We must learn to live with the fact that we have made mistakes. We must learn to live with the pain those mistakes have created in our lives and the lives of others. Then we have to learn how to prevent that damage and pain from handicapping us and stealing today’s joy. The Holy Spirit will do this within us if we just invite him to do so. God does not want our present and future joy to be reduced because of our past. He has forgiven each of our sins. Now we need to forgive ourselves.


We should worship God because of his majesty and power – Who He is. We should love God because of his mercy and grace – What He has done.

IMMANUEL – God with us. I have come to believe this is the greatest word of all. Not God above us or God creating us or God judging us. Just God with us.

In my efforts to advance toward Christlikeness, am I a “stroller” Christian or a “training wheels” Christian or a “ten speed” Christian?

When God shows me a sin in my life I usually try to deny it (I didn’t do it) or distort  it (It’s not my fault) or dismiss it (It’s no big deal.) Seems I will do almost anything but confess it and repent.

Prayer was never meant to be a monologue. God intends for our prayers to be as much listening as talking.

I tend to value God’s promises but ignore or resist his commands. Proverbs 2:1-5 tells me to “treasure  his commandments.”

When I meet others will I lift their burdens, ignore their burdens, or add to their burdens?

God is my Father! When people watch my life do they ever say about me “He’s  just a chip off the old block?”

Christian Repentance

Public repentance (which preachers often call for from the pulpit) may be more difficult for a Christian than for an unsaved person. This is especially true when that sin was something that directly damaged another person. Such behaviors include adultery, character assassination, robbery and fraud.

A Christian is usually aware an action is sinful before he does it, but he still chooses to do it. He ignores God’s teaching. He knowingly breaks God’s laws. On the other hand, the unsaved may not have been aware of God’s prohibition of a specific action. He had no moral compass to ignore. He can often truthfully say “I did not know it was wrong.”

When the Christian faces his sin He must say “Forgive me, Father. I knew I was sinning and I did it anyway.”  The unsaved can approach God with “Forgive me. At the time I really did not know I was sinning.”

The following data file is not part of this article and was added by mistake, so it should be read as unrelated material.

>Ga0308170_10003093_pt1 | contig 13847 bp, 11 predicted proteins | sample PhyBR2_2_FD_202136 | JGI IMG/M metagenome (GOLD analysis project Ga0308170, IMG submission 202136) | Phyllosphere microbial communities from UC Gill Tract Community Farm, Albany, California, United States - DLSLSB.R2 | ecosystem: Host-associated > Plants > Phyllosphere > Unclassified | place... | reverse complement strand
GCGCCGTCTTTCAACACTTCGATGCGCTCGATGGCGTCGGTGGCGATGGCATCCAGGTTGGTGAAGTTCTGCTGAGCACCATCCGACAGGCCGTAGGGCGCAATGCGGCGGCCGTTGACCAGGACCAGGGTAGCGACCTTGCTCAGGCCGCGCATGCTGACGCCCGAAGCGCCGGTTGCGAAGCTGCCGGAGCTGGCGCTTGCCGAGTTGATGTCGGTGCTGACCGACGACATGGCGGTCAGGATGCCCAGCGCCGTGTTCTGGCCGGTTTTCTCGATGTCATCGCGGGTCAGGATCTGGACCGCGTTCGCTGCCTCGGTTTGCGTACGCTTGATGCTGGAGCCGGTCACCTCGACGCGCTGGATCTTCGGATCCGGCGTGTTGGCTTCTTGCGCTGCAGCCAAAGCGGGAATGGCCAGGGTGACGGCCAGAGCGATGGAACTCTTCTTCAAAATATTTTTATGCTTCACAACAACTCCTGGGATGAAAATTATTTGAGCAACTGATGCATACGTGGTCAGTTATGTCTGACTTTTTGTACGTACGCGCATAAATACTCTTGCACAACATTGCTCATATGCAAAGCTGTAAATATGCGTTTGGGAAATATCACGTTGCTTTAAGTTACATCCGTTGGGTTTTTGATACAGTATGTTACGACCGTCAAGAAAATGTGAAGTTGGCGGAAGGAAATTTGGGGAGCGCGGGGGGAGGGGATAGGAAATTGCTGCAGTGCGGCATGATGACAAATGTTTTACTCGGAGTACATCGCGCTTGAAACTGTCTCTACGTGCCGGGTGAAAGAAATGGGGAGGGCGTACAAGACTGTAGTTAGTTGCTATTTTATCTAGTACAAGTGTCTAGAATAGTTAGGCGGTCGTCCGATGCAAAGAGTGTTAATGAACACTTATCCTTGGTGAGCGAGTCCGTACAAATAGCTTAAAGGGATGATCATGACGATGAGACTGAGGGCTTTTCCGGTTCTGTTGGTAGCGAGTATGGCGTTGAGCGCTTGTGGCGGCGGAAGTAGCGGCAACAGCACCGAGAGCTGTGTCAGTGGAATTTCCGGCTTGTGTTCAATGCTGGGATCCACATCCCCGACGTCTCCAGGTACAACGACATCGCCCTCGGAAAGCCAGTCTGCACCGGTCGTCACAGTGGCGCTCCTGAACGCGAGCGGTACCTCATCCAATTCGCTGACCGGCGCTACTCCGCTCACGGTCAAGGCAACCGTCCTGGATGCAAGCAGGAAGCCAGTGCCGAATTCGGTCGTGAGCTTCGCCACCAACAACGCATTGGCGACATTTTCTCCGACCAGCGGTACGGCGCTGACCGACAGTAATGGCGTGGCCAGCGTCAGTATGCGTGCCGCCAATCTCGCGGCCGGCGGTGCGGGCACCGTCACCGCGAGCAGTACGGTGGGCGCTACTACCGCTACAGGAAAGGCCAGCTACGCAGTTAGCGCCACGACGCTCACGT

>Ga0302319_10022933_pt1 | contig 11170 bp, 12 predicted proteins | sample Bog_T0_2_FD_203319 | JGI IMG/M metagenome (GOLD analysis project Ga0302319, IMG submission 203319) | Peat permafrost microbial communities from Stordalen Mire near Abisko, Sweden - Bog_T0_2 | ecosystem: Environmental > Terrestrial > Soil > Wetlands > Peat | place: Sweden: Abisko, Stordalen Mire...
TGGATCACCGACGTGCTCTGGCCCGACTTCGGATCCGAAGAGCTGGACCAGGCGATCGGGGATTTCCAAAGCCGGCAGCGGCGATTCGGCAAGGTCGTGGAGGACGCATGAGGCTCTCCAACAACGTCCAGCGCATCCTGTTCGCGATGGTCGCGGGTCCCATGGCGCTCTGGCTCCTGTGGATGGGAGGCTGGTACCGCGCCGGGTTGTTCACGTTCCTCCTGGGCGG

A Christian is likely to face public embarrassment in his social circle when he confesses and repents. The unsaved person faces no such condemnation from his friends because to them he was only doing as expected.

Our prior knowledge of good and evil may make repentance after salvation more difficult than our original repentance at the time of our salvation. If we had assurance from fellow Christians that they would be as forgiving and accepting as our Father, repentance would be much easier.

Jesus accepts us each time we return to Him and acknowledge our sins. He instructs us to accept our brothers and sisters just as quickly and completely. He will give us the ability to do so as we lean on Him.

Musings #1


Things I step over are higher than they used to be.

Things I duck under are lower than they used to be.

Stuff I wade through is deeper than it used to be.

Things I walk across are wider than they used to be.

Objects I carry are heaver than they used to be.

Errands I run are longer than they used to be.

Material I read is smaller than it used to be.

Reading lights I use are dimmer than they used to be.

Chairs I use are lower and harder to get out of than they used to be.

Stairs I climb are steeper than they used to be.

Floors I drop stuff onto are further down than they used to be.

But the God who made me and all that other stuff is the same as He has always been. And for this eighty-year old that is GOOD NEWS!



Confession?. . . . .”I did it”

Repentance?. . . . . “I’m sorry”

Obedience? . . . . . “I will”

Service? . . . . . “Let me help”

Worship? . . . . . “You’re wonderful”

Devotion?. . . . . “I love you”

Gratitude?. . . . .”Thank you”

Humility?. . . . . “Help”


Have A Good Day ?